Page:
The Health Ministry of the German state of Lower Saxony said on Tuesday that a 65-year-old man who was infected Middle East Respiratory Syndrome (MERS) died of an acute lung ailment which emerged as a complication of the initial infection.
The Health Ministry released a statement saying that the victim get infected during his visit to the United Arab Emirates in February. After he returned to Germany, he went to hospital in Ostercappeln, north-west Germany due to the MERS-related complications.
Hospital personnel told that after the diagnosis the man was sent to the Osnabruck infection clinic in Lower Saxony, but he was too late to come to hospital for treatment.
Die Welt newspaper reported that up to 200 people whom the victim contacted tested for MERS. According to Die Welt, the tests came negative.
While South Korea has been facing with the MERS outbreak, the first MERS case in Europe was seen on Saturday in Slovakia in a South Korean man. Right after the 38-year-old man tested positive for MERS, he was taken to quarantine in a hospital in the capital city of Bratislava.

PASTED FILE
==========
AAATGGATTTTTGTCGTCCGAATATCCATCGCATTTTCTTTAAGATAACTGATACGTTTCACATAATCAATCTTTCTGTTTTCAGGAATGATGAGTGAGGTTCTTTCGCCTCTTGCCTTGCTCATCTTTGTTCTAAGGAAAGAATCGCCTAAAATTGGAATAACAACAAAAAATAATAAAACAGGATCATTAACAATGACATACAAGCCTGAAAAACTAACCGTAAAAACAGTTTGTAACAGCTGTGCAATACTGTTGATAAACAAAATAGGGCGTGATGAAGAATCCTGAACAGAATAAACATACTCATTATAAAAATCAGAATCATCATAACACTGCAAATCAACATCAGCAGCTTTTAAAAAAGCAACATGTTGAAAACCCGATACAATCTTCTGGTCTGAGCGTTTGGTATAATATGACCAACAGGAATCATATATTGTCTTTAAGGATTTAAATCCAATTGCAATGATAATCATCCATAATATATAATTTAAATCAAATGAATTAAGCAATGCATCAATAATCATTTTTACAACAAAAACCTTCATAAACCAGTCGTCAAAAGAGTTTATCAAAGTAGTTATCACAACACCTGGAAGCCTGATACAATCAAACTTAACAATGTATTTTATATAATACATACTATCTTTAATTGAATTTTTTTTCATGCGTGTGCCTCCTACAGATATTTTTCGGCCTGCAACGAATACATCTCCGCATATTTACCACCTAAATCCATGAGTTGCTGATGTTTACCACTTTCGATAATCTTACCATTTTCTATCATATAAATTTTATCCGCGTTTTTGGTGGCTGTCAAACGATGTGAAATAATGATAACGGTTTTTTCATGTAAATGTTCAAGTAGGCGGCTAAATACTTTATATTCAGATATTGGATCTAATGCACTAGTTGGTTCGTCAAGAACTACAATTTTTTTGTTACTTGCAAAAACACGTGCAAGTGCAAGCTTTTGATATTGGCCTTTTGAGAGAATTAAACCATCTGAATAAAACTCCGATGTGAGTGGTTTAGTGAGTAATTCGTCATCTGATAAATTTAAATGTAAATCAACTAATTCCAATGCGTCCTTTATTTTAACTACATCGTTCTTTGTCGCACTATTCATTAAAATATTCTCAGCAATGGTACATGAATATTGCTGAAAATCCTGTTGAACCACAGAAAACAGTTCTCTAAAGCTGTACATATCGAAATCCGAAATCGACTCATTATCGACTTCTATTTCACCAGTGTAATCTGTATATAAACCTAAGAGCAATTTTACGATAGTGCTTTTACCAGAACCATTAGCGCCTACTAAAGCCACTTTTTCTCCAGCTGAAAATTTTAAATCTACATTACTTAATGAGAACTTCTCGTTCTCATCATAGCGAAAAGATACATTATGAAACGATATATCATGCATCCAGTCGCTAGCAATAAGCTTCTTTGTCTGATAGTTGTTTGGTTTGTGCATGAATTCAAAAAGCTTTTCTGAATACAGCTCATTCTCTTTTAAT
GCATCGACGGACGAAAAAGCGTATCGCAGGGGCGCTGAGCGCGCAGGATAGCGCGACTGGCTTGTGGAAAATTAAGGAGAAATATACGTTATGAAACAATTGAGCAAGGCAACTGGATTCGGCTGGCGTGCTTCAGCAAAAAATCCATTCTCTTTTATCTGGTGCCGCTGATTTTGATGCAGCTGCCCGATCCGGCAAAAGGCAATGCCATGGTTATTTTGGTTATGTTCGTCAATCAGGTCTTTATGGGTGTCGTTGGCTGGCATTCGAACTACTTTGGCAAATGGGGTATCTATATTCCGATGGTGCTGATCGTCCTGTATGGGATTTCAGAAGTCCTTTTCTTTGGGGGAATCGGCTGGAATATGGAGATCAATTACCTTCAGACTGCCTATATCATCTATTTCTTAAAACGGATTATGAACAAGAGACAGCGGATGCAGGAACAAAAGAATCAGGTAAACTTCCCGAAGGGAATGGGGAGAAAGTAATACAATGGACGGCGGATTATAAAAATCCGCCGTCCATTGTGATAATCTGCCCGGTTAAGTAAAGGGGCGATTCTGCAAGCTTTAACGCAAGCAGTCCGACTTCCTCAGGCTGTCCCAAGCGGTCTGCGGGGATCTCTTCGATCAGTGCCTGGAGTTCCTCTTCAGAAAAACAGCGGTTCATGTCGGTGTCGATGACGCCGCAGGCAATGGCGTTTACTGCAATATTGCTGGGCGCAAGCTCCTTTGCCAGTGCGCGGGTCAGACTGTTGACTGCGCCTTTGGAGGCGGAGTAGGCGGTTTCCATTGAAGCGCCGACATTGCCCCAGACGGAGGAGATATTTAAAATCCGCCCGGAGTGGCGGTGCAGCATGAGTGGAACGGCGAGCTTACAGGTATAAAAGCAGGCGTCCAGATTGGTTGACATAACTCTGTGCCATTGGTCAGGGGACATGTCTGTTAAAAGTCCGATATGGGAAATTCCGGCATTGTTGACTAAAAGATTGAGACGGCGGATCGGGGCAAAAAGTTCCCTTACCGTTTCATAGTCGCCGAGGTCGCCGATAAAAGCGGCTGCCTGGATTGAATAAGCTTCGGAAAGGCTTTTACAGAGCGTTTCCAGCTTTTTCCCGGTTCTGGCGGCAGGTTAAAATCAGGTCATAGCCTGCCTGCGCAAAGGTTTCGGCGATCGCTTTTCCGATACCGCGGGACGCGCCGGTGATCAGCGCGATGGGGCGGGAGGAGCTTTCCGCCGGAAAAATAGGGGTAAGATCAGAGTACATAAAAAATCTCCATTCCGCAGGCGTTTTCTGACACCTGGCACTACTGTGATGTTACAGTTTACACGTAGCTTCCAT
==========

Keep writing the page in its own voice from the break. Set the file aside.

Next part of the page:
South Korean government announced on Monday that 19 people died, 150 people has been infected and nearly 5,500 people have been quarantined from MERS since May 20.
South Korean MERS outbreak started through a businessman who was infected during his trip to the Middle East.
Local health authorities said last week that 75 people had been in quarantine because of having close contact with a man that has contracted Middle East Respiratory Syndrome (MERS) have been released in China’s southern province of Guangdong.
Recently, the Word Health Organization (WHO) announced that MERS outbreak is "large and complex" and more cases should be expected.
The disease was first identified in humans in 2012 in Saudi Arabia and is similar to the Severe Acute Respiratory Syndrome (SARS) which left more than 800 people dead and infected about 8,000 people worldwide between 2002 and 2003.
MERS does not spread from human to human easily but its fatality rate is much higher than SARS, according to WHO figures. The MERS virus has so far caused the deaths of more than 446 people.
There is not any vaccine or cure for MERS. Symptoms such as fever, coughing and shortness of breath, pneumonia or kidney failure can be seen as symptoms of MERS.